Storm Ophelia is set to batter Ireland and parts of the UK with "potentially deadly" gusts of up to 80mph from the Atlantic. The UK's Met Office issued an amber warning in Northern Ireland, where all schools are set to close on Monday 16 October.
The Republic of Ireland's meteorological service, known as Met Eireann, extended a "status red" weather alert - its highest - across the entire country. The hurricane has made its way across the Atlantic and is set to hit the UK on Monday, resulting in "exceptional" weather - exactly 30 years after the Great Storm of 1987 killed 18 people across the southeast of Britain.
The Met Office said there is a "potential risk to life and property" in Northern Ireland between 3pm-10pm today and has said there are likely to be problems on the roads with bridge closures, as well as disruption to rail, air and ferry services.
Schools in Northern Ireland have also been advised to close. The Met Office said: "Gusts of 55-65mph are likely across Northern Ireland with 70-80 mph gusts in the far southeast.
"A smaller area of very gusty winds is then likely to run across Northern Ireland from the west with 65-75mph gusts possible for a short period of time in any one location."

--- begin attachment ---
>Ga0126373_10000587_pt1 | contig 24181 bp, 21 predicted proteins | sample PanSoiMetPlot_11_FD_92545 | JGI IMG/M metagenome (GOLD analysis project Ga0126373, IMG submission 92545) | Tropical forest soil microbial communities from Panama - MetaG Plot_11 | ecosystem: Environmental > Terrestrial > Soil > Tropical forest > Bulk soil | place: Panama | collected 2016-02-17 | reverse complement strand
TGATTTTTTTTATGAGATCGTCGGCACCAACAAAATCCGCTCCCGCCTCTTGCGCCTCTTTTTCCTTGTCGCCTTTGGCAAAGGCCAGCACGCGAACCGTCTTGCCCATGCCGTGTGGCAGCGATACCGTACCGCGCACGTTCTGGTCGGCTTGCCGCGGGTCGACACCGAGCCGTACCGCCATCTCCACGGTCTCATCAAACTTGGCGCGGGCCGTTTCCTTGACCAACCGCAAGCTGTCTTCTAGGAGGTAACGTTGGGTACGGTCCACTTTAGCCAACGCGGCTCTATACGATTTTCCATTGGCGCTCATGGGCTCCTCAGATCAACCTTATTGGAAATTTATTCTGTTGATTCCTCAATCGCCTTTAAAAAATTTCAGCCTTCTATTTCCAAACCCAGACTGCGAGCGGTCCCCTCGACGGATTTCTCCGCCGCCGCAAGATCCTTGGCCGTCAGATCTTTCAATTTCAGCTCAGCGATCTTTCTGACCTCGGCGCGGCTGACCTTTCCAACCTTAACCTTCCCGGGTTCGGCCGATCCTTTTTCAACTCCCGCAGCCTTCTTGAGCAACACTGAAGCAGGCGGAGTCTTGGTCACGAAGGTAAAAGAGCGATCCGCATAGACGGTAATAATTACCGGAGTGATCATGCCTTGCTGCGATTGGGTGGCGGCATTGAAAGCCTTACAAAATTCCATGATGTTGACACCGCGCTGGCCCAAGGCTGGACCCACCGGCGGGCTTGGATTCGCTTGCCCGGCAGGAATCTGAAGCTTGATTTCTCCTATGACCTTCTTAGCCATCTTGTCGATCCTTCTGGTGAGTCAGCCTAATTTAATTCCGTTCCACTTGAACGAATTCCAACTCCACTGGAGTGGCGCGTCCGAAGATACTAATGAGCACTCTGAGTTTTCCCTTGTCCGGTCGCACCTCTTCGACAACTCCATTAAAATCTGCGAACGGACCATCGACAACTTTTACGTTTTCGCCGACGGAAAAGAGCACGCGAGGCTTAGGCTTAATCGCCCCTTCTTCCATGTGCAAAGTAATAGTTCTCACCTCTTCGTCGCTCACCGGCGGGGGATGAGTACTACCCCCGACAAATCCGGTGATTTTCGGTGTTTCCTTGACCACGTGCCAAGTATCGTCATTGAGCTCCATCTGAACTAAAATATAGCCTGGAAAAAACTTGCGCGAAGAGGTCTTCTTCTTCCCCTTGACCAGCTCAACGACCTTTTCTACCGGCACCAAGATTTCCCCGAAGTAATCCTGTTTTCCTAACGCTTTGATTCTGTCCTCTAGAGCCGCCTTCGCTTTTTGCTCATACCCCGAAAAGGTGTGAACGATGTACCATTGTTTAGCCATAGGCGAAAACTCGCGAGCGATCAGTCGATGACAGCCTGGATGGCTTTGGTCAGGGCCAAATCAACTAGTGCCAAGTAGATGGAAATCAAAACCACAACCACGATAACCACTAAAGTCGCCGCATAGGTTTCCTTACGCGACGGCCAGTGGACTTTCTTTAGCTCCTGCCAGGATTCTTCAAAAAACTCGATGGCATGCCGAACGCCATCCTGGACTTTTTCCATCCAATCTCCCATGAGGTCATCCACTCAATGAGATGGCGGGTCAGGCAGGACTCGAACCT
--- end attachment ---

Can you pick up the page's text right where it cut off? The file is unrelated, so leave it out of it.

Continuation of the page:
A less severe yellow weather warning is in place for much of Wales, Scotland, the North East, North West, South West and the West Midlands from noon to midnight. Heavy rain is also possible in parts of Northern Ireland and western Scotland.
Three battalions of soldiers - 1,200 personnel in total - are on permanent standby to deal with major incidents in the UK, but the Ministry of Defence said no specific requests had yet been made of them by local authorities.
In parts of Ireland schools, government buildings and court sittings are due to close, with the weather service warning of potential power cuts, and disruption to transport and mobile phone signals. Dublin and Shannon Airports are advising passengers to check the latest flight information before travelling to the airport. Cork Airport said cancellations are likely.
Ireland's Taoiseach Leo Varadkar said defence forces were being sent to red weather alert areas - including Wexford, Galway, Mayo, Clare, Cork, Kerry, Limerick and Waterford. The decision was taken following a special meeting of the Irish government task force on emergency planning.
Forecasters said Monday would be a "day of huge contrasts" with the strong gusts of wind travelling over the Irish Sea and heading north to central and southern Scotland, sparing eastern parts of the UK.